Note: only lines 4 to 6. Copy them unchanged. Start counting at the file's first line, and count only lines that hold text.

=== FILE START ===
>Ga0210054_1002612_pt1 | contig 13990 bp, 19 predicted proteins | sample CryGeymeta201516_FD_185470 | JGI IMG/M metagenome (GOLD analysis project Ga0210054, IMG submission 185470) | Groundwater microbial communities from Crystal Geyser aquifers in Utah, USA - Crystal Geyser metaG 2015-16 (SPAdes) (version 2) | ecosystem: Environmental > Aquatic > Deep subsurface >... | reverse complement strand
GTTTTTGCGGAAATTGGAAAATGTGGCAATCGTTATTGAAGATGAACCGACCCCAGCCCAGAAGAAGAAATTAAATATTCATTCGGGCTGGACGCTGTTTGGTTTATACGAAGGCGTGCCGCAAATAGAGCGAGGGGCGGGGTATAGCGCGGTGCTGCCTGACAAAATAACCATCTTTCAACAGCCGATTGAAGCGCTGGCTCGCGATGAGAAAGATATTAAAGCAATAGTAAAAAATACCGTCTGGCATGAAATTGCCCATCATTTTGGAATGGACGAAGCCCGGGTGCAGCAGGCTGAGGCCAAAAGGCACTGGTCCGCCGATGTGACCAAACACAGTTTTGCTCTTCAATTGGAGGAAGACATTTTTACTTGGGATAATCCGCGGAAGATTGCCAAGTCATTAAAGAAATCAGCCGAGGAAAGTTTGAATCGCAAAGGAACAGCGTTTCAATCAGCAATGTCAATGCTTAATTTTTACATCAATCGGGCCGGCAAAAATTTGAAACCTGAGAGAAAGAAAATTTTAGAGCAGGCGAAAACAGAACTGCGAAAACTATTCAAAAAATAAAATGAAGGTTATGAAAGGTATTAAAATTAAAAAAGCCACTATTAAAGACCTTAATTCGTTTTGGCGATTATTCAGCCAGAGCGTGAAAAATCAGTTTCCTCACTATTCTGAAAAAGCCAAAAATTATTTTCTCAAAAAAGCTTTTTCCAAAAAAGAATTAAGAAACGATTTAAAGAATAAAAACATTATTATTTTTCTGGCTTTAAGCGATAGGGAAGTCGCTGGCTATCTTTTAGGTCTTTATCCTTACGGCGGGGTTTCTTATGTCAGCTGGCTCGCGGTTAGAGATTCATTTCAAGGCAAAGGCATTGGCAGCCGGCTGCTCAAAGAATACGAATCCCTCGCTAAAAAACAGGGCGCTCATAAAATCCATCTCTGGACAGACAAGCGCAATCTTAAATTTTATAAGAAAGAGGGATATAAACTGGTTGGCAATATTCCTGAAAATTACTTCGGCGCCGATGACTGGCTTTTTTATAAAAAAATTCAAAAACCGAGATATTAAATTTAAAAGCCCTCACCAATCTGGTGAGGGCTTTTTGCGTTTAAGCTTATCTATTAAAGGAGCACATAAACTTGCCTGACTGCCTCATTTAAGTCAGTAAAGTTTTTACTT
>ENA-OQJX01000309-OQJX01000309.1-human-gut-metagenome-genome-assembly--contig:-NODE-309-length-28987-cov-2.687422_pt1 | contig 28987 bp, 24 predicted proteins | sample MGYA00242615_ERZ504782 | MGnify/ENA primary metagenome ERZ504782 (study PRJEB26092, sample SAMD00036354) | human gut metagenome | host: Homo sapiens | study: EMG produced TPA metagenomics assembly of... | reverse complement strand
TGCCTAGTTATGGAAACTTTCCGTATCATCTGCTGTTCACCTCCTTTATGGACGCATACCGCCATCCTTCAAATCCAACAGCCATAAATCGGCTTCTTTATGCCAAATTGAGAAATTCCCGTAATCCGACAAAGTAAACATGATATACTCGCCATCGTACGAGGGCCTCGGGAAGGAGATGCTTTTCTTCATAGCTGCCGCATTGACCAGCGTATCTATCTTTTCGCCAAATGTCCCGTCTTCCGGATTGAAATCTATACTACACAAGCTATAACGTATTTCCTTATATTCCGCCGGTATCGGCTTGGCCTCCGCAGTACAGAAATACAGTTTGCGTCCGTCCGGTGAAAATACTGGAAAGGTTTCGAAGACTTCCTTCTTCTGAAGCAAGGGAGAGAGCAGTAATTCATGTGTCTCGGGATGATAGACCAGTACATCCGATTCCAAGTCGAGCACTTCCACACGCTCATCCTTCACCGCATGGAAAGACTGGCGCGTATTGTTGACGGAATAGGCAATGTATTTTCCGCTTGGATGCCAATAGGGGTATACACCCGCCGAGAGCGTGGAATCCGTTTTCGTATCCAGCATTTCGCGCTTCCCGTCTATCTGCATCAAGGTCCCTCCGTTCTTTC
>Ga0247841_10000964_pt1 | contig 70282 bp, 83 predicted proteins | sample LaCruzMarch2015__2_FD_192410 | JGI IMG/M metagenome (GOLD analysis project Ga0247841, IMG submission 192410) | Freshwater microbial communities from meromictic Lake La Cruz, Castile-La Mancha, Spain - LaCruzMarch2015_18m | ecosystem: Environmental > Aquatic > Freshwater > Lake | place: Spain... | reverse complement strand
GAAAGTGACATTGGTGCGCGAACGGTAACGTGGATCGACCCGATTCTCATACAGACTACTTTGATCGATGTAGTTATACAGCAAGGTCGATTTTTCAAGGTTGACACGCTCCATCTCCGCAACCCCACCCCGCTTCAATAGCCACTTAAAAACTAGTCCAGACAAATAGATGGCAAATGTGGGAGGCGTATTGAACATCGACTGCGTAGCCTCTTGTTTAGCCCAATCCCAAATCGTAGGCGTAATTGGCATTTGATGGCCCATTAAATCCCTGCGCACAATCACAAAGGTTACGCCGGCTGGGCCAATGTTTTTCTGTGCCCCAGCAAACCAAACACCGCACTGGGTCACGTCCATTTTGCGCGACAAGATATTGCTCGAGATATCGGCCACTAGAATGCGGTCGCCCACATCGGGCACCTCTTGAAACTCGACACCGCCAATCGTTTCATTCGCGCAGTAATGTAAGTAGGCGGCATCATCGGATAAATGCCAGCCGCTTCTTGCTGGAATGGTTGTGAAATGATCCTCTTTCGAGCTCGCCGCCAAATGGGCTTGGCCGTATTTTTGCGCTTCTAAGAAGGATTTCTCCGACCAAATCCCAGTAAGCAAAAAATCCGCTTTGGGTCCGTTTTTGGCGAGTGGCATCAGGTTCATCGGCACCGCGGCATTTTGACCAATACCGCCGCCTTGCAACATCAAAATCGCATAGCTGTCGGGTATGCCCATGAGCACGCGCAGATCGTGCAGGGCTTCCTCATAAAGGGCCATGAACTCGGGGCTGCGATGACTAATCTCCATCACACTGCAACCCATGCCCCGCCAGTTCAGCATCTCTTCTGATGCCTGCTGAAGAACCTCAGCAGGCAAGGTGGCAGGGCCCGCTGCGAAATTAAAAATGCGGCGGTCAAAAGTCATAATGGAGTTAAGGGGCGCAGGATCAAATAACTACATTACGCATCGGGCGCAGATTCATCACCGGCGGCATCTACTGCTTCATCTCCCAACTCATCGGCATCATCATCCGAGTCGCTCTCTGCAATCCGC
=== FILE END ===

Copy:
TGCCTAGTTATGGAAACTTTCCGTATCATCTGCTGTTCACCTCCTTTATGGACGCATACCGCCATCCTTCAAATCCAACAGCCATAAATCGGCTTCTTTATGCCAAATTGAGAAATTCCCGTAATCCGACAAAGTAAACATGATATACTCGCCATCGTACGAGGGCCTCGGGAAGGAGATGCTTTTCTTCATAGCTGCCGCATTGACCAGCGTATCTATCTTTTCGCCAAATGTCCCGTCTTCCGGATTGAAATCTATACTACACAAGCTATAACGTATTTCCTTATATTCCGCCGGTATCGGCTTGGCCTCCGCAGTACAGAAATACAGTTTGCGTCCGTCCGGTGAAAATACTGGAAAGGTTTCGAAGACTTCCTTCTTCTGAAGCAAGGGAGAGAGCAGTAATTCATGTGTCTCGGGATGATAGACCAGTACATCCGATTCCAAGTCGAGCACTTCCACACGCTCATCCTTCACCGCATGGAAAGACTGGCGCGTATTGTTGACGGAATAGGCAATGTATTTTCCGCTTGGATGCCAATAGGGGTATACACCCGCCGAGAGCGTGGAATCCGTTTTCGTATCCAGCATTTCGCGCTTCCCGTCTATCTGCATCAAGGTCCCTCCGTTCTTTC
>Ga0247841_10000964_pt1 | contig 70282 bp, 83 predicted proteins | sample LaCruzMarch2015__2_FD_192410 | JGI IMG/M metagenome (GOLD analysis project Ga0247841, IMG submission 192410) | Freshwater microbial communities from meromictic Lake La Cruz, Castile-La Mancha, Spain - LaCruzMarch2015_18m | ecosystem: Environmental > Aquatic > Freshwater > Lake | place: Spain... | reverse complement strand
GAAAGTGACATTGGTGCGCGAACGGTAACGTGGATCGACCCGATTCTCATACAGACTACTTTGATCGATGTAGTTATACAGCAAGGTCGATTTTTCAAGGTTGACACGCTCCATCTCCGCAACCCCACCCCGCTTCAATAGCCACTTAAAAACTAGTCCAGACAAATAGATGGCAAATGTGGGAGGCGTATTGAACATCGACTGCGTAGCCTCTTGTTTAGCCCAATCCCAAATCGTAGGCGTAATTGGCATTTGATGGCCCATTAAATCCCTGCGCACAATCACAAAGGTTACGCCGGCTGGGCCAATGTTTTTCTGTGCCCCAGCAAACCAAACACCGCACTGGGTCACGTCCATTTTGCGCGACAAGATATTGCTCGAGATATCGGCCACTAGAATGCGGTCGCCCACATCGGGCACCTCTTGAAACTCGACACCGCCAATCGTTTCATTCGCGCAGTAATGTAAGTAGGCGGCATCATCGGATAAATGCCAGCCGCTTCTTGCTGGAATGGTTGTGAAATGATCCTCTTTCGAGCTCGCCGCCAAATGGGCTTGGCCGTATTTTTGCGCTTCTAAGAAGGATTTCTCCGACCAAATCCCAGTAAGCAAAAAATCCGCTTTGGGTCCGTTTTTGGCGAGTGGCATCAGGTTCATCGGCACCGCGGCATTTTGACCAATACCGCCGCCTTGCAACATCAAAATCGCATAGCTGTCGGGTATGCCCATGAGCACGCGCAGATCGTGCAGGGCTTCCTCATAAAGGGCCATGAACTCGGGGCTGCGATGACTAATCTCCATCACACTGCAACCCATGCCCCGCCAGTTCAGCATCTCTTCTGATGCCTGCTGAAGAACCTCAGCAGGCAAGGTGGCAGGGCCCGCTGCGAAATTAAAAATGCGGCGGTCAAAAGTCATAATGGAGTTAAGGGGCGCAGGATCAAATAACTACATTACGCATCGGGCGCAGATTCATCACCGGCGGCATCTACTGCTTCATCTCCCAACTCATCGGCATCATCATCCGAGTCGCTCTCTGCAATCCGC